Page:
Maybe I’ve been out of the “critique” circle for too long, or maybe my interests have dumbed down since I embarked on this great quest to pay off my debts working a non passion-filled job. I don’t know.
The past week was filled with reading critiques on the Batman V Superman movie, having conversations with friends concerning what they liked or didn’t like, and boning up on “background” for the movie that I might have missed. I’m a little humbled, a little confused, and perhaps even feeling a little tenacious about my stance on the movie.
I’m usually in the minority with my perspectives. This is the first time I’ve been alone. Haha
So I’m writing a follow-up to try and put my thoughts on paper.First, I’m laying to paper a whole bunch of complaints about the movie.
- Batman was a terrible detective, was more a raging child and less a voice of logic and reason, and wasn’t portrayed as being terribly smart.
- Superman was dumb and blind.
- Lex was cast horribly, acted like a caricature of someone with mental health issues, and was cast in a homosexual light that was also degrading to the community.
- Lex trying to frame Superman for shooting a bunch of Americans in the middle east makes no sense whatsoever. And the fact that Batman might have agreed with the frame makes it worse.
- The key moment in the movie was when Superman moaned about Martha, and the otherwise single-minded Batman decided to step back and change his perspective on Superman with a single word.
- Snyder shouldn’t have tried to stuff so much into the movie, including shots of all the other “superhumans” and the death of Superman as a sub-climax to Superman’s “Martha” climax.
- Lois was a “damsel” trope throughout the movie, where she practically threw herself into danger with hopes that Superman saved her.
Did I miss any? I’ll try and be quick through the recap.
- I saw this Batman being exhausted of his duties, tired of wrangling bad guys just to see them get released into the wild. That being said, I respect those who think his lack of insight and detective work literally means this isn’t Batman, but someone acting like him. Personally, I understand the process where Batman has become so jaded. I also understand this as a kind of “origins” movie where all characters have the potential to be redeemed in future movies. I’m okay with this.
- Superman has always been dumb. He’s also tired of being considered a god, tired of being revered or hated. People’s deaths weigh heavily on him. He’s torn between his humanity and his alienness. He seems to have the right mental fortitude, but ends up wanting to pummel Batman for a while before trying to communicate his plan. As one critiquer said, “Maybe just take Batman into the stratosphere and have a one-on-one talk.” Mach two would probably slow Batman’s anger down a bit. This could have been done better in the movie.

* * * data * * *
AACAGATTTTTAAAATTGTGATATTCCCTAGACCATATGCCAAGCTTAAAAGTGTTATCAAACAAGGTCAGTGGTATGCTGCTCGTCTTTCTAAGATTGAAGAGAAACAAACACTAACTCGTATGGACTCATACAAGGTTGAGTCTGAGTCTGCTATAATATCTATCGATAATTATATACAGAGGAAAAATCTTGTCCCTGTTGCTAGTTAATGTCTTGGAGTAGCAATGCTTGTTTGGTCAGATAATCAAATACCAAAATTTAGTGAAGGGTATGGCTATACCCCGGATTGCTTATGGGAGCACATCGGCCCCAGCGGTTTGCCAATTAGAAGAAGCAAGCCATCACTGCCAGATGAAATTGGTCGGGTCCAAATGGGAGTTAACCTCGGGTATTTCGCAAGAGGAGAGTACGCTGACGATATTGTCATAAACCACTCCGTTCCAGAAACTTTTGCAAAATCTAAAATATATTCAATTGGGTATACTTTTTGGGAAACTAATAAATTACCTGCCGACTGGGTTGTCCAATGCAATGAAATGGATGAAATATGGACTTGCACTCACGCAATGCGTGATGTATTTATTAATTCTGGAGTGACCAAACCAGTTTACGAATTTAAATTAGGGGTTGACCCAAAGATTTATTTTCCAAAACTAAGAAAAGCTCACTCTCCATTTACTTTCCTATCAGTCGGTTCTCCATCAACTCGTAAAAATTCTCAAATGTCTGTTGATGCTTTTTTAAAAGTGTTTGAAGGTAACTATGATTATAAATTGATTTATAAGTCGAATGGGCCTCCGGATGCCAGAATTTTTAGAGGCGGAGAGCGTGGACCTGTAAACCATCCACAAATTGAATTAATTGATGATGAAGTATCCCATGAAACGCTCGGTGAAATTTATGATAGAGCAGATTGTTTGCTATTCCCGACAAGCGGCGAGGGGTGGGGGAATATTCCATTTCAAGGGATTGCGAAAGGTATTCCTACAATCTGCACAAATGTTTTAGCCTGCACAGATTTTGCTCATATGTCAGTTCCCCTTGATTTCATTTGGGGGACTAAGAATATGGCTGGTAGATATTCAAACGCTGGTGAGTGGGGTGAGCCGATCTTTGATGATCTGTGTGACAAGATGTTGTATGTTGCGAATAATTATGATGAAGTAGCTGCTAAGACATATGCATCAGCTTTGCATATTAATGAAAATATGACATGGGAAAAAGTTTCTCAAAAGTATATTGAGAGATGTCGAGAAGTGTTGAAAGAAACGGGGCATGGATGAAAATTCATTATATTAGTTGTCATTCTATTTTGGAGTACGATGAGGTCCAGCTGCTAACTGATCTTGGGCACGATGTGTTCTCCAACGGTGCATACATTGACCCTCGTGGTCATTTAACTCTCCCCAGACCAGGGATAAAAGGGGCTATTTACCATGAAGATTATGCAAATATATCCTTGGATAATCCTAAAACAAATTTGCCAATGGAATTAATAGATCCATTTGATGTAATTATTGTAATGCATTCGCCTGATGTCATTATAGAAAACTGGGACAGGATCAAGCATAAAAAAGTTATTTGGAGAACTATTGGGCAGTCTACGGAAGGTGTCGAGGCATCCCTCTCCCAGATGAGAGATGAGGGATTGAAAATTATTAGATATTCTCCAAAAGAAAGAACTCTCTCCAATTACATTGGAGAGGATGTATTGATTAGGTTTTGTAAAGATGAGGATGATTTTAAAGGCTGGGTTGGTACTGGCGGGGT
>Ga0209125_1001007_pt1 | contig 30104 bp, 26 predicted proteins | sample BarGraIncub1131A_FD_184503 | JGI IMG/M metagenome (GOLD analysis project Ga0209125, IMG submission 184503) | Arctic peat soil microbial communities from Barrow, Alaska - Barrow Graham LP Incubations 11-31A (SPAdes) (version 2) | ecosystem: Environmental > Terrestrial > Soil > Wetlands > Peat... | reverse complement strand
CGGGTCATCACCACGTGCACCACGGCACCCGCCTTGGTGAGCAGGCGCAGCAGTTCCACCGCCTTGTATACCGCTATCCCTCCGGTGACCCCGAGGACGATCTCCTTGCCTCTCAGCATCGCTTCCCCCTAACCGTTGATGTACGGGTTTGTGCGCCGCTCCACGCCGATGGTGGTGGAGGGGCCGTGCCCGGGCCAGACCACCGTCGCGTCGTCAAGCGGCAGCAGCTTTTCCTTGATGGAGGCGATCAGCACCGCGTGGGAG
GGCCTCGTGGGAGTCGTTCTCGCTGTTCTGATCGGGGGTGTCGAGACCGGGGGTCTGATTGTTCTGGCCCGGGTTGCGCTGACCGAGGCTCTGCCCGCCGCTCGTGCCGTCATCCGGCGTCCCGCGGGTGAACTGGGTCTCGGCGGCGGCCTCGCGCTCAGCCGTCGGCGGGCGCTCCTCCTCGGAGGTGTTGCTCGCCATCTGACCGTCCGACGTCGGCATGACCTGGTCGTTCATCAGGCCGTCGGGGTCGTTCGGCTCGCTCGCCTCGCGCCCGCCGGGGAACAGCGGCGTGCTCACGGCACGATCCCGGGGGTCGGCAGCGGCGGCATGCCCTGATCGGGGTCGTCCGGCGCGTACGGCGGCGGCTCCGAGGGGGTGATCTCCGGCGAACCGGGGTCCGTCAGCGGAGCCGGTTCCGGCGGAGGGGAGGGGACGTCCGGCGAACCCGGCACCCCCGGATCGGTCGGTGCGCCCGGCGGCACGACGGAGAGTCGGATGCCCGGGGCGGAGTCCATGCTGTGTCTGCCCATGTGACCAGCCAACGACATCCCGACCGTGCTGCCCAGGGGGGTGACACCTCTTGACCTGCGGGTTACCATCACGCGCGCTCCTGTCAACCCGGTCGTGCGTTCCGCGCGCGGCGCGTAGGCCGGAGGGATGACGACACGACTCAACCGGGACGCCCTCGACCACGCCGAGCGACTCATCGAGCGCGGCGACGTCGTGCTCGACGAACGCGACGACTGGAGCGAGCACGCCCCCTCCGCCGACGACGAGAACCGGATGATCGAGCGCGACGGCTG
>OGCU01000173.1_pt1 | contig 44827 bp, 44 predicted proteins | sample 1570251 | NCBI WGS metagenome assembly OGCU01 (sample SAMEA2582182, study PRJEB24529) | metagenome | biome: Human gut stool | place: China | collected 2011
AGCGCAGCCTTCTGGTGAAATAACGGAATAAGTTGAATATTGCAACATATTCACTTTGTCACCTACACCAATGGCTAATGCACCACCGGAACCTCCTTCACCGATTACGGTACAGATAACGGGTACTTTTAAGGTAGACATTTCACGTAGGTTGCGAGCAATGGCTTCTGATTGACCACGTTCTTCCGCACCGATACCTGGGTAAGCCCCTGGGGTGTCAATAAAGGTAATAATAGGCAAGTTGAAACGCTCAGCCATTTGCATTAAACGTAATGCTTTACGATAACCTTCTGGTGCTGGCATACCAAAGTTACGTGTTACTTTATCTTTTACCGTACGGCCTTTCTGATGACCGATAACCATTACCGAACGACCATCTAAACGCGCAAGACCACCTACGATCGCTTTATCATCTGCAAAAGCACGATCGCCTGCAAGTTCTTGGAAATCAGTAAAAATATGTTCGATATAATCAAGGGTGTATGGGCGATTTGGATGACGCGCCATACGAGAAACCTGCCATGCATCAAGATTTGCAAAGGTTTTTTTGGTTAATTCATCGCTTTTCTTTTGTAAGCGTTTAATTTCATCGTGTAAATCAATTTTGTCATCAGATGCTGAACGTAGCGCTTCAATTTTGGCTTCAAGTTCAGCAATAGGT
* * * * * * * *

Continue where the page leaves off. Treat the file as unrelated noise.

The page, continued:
- I spent the movie thinking the Lex in this iteration was the stone cold Lex Luthor’s son. Given my lack of knowledge on the whole thing, and the wild way he was portrayed in this movie, I assumed. And assumed wrong. This is THE Lex, and given that, cast and directed so piss-poor it hurts. Jesse (the actor) seemed dedicated to finding a way to act like Heath Ledger’s Joker. Which is powerfully strange to me. Adding his college theater class style of stereotyping psychopath brilliance, he failed the audience. This is a major issue.
- Snyder must be held accountable for the strange way he tried to show Lex manipulating the masses. After serious consideration, I realized I had glossed over the whole desert scene with reckless abandon: why in the hell would Lex kill a bunch of Americans with “special” bullets to frame Superman? When I saw the bullet, I figured it would be tested to show it dissolved, or melted to nothing, or something. No. Just a bullet. Another confusing fail job for me. Snyder could have done ANYTHING to frame Superman. And he used bullets in Americans? What?